New requirements focused on fluoroscopy went into effect in January. These requirements apply to:
- Accredited ambulatory care (AHC) organizations
- Office-based surgery (OBS) practices
- Hospital organizations providing fluoroscopy services to their patients
The requirements come courtesy of The Joint Commission. The not-for-profit organization accredits and certifies U.S.-based healthcare organizations and programs.
“These new and revised fluoroscopy requirements were developed based on risks identified by diagnostic imaging experts and accredited ambulatory care and hospital customers. Complying with these new requirements will help you and your staff in your efforts to provide safe, effective patient care.”
The fluoroscopy requirements address:
- Designating a radiation safety officer to provide oversight of radiologic services
- Establishing radiation dose thresholds that warrant investigation and patient follow-up investigating instances where thresholds were exceeded
- Equipment checks to ensure the fluoroscopy unit is working properly
- Physician and staff education on radiation dose management and equipment operation
- Capturing radiation dose information
Safety in the Practice
Safety is always of paramount concern when radiation is utilized, both for the patient and medical staff. In recent years, the issue of safety has cropped up in a couple of ways.
Medscape Medical News reported that orthopedic hardware radiation scatter can harm first assistants’ eyes during mini-C arm fluoroscopy. The outlet cited one expert who advised surgeons and first assistants to use the mini-C arm in the vertical position as much as possible. Additionally, they should always wear lead-lined glasses and other protective clothing.
The glasses suggestion may seem obvious at first glance. But some healthcare institutions do not provide them, they can affect visibility, and they must be made specifically for the user if he or she wears prescription lenses.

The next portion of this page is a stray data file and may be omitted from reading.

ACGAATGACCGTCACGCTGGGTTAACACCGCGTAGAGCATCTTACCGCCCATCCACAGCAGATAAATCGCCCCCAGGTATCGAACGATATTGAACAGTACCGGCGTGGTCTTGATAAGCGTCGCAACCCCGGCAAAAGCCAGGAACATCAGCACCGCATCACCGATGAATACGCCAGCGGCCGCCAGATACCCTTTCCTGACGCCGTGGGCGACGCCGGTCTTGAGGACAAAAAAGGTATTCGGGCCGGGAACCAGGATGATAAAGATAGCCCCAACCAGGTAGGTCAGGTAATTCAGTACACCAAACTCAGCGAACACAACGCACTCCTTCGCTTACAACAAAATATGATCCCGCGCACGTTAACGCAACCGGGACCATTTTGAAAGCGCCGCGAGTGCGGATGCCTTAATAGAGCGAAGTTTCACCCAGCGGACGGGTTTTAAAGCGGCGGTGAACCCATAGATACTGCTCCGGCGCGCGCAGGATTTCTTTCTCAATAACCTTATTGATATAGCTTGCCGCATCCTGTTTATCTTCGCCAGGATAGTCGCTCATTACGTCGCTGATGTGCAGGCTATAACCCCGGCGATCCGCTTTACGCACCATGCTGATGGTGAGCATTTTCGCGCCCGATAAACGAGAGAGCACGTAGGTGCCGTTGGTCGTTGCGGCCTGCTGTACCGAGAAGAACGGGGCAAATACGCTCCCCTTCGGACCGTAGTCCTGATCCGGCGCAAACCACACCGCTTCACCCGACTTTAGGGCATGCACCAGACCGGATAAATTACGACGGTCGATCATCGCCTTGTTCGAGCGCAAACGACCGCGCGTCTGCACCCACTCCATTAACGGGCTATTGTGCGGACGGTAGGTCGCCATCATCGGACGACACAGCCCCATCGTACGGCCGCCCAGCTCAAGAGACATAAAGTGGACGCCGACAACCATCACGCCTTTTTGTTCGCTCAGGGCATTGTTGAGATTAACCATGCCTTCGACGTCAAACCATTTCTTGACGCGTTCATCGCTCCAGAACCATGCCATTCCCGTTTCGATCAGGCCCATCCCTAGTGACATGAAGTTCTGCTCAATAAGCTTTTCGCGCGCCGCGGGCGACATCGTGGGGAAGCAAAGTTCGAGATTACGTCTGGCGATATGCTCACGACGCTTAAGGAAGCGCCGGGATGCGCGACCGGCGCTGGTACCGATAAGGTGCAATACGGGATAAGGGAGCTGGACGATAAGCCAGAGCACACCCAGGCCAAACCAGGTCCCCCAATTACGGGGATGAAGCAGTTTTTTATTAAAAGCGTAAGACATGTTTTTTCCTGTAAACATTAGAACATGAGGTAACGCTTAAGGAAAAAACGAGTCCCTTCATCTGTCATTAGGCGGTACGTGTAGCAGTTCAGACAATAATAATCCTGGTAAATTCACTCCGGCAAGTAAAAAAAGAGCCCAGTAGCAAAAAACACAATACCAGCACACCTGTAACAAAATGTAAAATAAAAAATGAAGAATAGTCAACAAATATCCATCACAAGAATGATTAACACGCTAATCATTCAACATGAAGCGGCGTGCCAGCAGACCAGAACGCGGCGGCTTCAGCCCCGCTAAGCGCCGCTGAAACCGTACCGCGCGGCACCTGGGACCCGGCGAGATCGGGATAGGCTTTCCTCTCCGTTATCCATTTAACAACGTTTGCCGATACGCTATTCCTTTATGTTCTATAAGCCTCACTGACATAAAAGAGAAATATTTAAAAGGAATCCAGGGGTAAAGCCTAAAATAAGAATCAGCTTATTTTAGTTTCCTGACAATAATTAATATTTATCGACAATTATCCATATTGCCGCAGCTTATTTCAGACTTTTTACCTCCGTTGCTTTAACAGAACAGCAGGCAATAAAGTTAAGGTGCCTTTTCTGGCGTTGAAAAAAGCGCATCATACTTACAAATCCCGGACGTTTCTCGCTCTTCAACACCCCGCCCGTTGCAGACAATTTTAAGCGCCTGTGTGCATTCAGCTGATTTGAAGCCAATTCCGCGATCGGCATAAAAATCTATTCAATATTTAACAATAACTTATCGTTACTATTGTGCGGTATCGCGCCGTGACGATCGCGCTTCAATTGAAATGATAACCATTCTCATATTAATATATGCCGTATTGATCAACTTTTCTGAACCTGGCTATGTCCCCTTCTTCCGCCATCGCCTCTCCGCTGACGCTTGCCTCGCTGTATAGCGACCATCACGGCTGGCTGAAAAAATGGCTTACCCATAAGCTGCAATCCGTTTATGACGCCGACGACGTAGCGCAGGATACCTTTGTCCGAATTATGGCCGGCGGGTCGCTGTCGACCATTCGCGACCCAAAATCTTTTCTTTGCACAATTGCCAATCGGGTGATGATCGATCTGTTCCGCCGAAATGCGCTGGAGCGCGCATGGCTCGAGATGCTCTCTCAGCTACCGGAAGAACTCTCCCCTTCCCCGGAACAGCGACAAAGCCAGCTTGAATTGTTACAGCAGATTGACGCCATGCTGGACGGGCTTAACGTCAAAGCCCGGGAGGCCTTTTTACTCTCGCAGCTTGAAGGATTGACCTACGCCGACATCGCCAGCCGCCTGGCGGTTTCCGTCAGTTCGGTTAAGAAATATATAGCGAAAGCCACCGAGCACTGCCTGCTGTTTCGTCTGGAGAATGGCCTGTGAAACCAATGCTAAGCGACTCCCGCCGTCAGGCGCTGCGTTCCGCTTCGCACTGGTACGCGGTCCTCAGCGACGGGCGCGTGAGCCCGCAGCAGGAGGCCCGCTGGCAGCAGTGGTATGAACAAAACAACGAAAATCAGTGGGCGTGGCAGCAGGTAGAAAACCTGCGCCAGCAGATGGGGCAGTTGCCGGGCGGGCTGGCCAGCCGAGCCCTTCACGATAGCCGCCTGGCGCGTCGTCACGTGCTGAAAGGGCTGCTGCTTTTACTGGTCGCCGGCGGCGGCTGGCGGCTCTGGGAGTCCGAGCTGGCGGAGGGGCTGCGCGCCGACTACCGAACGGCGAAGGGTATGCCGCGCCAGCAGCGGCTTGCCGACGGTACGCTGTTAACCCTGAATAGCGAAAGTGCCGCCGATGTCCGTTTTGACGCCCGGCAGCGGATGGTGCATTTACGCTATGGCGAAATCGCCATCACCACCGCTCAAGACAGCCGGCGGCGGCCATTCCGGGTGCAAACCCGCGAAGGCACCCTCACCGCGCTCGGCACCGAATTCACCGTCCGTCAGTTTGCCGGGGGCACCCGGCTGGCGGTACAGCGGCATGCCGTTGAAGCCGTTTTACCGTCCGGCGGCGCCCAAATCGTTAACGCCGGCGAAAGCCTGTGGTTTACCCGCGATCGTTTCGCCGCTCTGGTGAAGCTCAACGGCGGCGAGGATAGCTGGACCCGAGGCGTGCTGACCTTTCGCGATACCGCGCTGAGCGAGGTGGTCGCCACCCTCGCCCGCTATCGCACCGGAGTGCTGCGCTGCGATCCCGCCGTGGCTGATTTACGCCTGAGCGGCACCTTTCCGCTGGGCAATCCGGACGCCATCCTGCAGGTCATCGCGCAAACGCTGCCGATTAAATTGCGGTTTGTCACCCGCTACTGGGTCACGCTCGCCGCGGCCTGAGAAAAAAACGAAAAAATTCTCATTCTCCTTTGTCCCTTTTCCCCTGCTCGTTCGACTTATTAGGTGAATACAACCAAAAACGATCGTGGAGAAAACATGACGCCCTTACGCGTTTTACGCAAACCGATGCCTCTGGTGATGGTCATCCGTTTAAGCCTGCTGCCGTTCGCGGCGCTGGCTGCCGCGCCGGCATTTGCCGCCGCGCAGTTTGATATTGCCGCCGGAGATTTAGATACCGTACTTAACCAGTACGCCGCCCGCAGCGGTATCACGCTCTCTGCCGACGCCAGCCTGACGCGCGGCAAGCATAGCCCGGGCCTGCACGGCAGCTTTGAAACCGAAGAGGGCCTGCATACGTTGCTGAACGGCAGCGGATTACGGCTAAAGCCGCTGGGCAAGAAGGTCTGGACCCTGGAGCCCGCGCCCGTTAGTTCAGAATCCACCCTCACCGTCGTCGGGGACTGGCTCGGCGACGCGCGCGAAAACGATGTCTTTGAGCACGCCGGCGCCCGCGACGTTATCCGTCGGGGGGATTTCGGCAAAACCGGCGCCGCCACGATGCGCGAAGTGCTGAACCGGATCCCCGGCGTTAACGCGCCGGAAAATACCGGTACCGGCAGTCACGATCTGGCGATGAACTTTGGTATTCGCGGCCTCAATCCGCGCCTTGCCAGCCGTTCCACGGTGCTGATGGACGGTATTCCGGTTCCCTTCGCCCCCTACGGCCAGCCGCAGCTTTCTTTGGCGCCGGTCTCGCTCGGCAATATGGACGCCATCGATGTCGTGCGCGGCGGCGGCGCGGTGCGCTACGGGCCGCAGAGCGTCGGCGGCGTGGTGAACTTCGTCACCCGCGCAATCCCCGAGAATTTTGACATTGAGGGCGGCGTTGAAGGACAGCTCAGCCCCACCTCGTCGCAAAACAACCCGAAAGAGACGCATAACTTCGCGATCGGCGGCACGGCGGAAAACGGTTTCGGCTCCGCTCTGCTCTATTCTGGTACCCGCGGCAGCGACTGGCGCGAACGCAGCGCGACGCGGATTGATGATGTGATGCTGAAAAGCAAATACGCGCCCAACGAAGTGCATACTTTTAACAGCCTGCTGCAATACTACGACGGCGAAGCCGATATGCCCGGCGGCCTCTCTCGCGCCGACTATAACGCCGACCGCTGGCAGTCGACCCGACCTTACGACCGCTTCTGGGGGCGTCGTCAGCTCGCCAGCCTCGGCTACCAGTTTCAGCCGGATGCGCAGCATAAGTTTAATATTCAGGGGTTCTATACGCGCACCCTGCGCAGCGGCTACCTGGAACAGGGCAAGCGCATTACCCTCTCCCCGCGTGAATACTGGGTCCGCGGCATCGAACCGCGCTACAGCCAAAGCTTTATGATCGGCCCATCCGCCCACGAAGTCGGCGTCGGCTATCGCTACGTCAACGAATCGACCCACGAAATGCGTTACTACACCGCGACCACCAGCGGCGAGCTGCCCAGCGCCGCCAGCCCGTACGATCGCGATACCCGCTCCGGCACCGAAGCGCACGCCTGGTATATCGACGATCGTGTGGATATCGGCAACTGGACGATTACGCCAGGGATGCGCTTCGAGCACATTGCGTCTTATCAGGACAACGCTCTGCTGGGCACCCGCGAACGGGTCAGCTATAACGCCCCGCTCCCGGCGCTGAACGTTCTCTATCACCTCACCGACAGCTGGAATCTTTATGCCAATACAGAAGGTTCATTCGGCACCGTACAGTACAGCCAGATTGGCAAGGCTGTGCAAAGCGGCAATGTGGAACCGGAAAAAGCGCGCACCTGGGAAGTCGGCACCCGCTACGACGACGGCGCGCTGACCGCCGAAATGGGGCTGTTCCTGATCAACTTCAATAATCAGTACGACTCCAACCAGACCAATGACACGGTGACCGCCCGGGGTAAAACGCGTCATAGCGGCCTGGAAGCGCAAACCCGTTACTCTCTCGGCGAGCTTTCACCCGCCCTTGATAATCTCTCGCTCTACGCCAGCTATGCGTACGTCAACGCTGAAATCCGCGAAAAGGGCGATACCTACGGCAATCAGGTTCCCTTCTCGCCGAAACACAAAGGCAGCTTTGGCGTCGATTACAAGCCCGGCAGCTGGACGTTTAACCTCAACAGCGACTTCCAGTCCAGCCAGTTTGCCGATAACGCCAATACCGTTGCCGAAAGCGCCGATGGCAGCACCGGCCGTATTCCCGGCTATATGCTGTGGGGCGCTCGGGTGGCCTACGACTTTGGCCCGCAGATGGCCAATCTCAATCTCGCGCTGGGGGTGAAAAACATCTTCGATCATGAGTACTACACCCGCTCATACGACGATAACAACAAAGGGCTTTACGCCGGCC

To help reduce exposure from mini-C-Arms, Robert Orfaly, MD, suggested operators use a targeting system without continuous imaging to help position hardware.
TCTMD, an online publication from the Cardiovascular Research Foundation, wrote that data indicates the amount of radiation interventional cardiologists are exposed to during coronary angiography is directly related to patient body mass index (BMI). In other words: the higher a patient’s BMI, the more scatter radiation exposure the physicians receive.
“I think our findings suggest that patient obesity and the obesity epidemic may be adversely impacting the health of physicians, particularly in the cath lab, as it comes to their radiation dose,” Ryan Madder, an MD with Spectrum Health in Grand Rapids who lead the research, said.
Fortunately, medical practices have many options at their disposal to increase radiation safety and awareness.
The Information You Need
As members of the healthcare equipment industry for decades, the team at Complete Medical Services understand how crucial it is to keep abreast of changes in the field. Continue to turn to CompleteMedicalServices.com for the equipment information you need and more.